It's a great story.
Randy Harvey is reporting from his 13th Olympic Games. He has covered every Summer Olympics since 1976 and every Winter Olympics since 1988. He joined The Sun as the assistant managing editor for sports in April and has previously worked for the Chicago Sun-Times, New York Daily News and Los Angeles Times.
- WBAL-TV's Noel Tucker blogs from Olympics
August 17, 2004 8:20 AM ET
Put these Olympic sports on the sideline
With the Summer Olympics having grown to 10,500 athletes, 5,000 trainers and coaches and administrators and more than 21,000 journalists, the International Olympic Committee is concerned about what it calls gigantism. There are frequent discussions among its members about which sports it could eliminate from the program.
I'd like to help.
I'll do this alphabetically so as not to unnecessarily offend any of the sports.
To heck with that.
I'll start with modern pentathlon.
Exactly what is modern about pentathlon? The sport's elements -- running, swimming, fencing, shooting and horseback riding -- are supposed to resemble the five disciplines a courier in Napoleon's army had to master. A courier in today's army would have to be an expert with satellite phones. Where's the sport in that?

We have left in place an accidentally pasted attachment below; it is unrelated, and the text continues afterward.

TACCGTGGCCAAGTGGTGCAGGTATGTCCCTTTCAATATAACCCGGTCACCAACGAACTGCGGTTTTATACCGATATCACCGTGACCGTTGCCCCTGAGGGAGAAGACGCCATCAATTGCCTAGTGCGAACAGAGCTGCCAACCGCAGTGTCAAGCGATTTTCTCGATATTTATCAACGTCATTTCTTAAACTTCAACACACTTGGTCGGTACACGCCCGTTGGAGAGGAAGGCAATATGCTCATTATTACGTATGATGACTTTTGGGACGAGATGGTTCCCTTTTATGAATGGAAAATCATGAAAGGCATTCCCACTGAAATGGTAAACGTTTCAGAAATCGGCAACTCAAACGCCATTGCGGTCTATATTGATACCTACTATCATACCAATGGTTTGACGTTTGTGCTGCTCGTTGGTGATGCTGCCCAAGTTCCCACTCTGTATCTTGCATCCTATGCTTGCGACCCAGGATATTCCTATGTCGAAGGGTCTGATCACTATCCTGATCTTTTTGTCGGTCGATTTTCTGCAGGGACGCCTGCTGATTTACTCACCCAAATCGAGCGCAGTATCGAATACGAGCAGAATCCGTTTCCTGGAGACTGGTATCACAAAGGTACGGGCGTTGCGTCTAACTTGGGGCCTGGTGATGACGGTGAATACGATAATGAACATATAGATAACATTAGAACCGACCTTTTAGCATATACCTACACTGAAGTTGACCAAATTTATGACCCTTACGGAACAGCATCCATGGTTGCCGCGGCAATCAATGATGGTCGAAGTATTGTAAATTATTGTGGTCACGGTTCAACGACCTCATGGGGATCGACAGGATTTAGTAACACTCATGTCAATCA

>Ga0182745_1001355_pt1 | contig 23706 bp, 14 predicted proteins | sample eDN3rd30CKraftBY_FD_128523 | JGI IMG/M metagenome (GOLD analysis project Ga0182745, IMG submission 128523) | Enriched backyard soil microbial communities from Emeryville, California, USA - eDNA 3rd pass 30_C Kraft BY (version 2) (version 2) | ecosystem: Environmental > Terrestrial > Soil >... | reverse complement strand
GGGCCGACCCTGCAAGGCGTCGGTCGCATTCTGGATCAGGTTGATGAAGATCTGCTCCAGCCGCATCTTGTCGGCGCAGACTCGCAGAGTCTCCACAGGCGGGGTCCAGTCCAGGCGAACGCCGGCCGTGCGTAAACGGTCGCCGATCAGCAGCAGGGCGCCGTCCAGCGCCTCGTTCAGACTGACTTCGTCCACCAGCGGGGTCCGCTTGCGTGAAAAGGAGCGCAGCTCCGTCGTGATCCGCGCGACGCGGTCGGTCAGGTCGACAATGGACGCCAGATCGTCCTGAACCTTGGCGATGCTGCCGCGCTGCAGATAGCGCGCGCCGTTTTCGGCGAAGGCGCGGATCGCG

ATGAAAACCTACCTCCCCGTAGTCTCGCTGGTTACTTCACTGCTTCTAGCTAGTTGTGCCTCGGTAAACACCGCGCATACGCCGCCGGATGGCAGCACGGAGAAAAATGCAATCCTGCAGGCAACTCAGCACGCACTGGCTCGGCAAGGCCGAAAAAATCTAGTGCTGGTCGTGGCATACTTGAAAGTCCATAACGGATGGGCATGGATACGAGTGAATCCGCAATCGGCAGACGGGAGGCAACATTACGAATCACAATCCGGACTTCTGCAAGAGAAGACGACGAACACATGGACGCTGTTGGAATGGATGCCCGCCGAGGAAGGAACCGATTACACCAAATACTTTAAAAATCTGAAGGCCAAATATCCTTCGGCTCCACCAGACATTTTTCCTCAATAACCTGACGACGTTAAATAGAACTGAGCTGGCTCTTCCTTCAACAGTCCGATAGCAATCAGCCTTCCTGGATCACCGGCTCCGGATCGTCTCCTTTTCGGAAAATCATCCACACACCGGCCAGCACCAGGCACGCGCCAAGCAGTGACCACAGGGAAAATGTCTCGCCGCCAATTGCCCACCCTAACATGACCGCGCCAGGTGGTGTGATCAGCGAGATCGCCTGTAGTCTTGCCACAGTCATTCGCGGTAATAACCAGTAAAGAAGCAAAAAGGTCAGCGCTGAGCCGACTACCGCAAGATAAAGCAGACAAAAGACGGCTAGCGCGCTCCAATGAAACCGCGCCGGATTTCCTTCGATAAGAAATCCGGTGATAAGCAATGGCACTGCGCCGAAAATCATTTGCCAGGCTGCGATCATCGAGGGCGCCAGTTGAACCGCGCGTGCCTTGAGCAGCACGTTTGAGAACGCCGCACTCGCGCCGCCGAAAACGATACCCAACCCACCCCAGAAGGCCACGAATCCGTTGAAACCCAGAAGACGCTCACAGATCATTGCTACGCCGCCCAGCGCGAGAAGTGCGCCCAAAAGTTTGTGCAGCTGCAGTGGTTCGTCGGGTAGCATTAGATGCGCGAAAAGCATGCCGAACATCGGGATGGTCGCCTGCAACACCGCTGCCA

Second to go would be fencing. I know the United States is just now after all these years becoming one of the sport's powers, with a guarantee of one medal today, but who participates in fencing anymore outside of Zorro movies?
Third to go would be archery, the only sport more antiquated than fencing.
Rhythmic gymnastics also has to go. It's a sport in which ribbons are a key component. Think about it. Ribbons. In Los Angeles in 1984, there was a scandal because the air conditioning inside Pauley Pavilion played havoc with the ribbons. Either get rid of the sport or move it to the Winter Olympics, when there is no air conditioning.
Diving is fine, but synchronized diving? Why?
Trampoline? A nice backyard activity.
Because the IOC has determined that the Olympics are for the best athletes in the world, then tell sports such as baseball, soccer and boxing that haven't gotten with the program that they have to go until they do. I want to see a boxing tournament with Bernard Hopkins against Puerto Rico's Felix Trinidad and Hasim Rahman against one of the Ukrainian Klitschko brothers.
Let's also drop shooting. Not really. I don't have anything against shooting for sport. I just like to hear the NRA yelp.
August 16, 2004 9:17 AM ET
The world catches up to U.S. hoops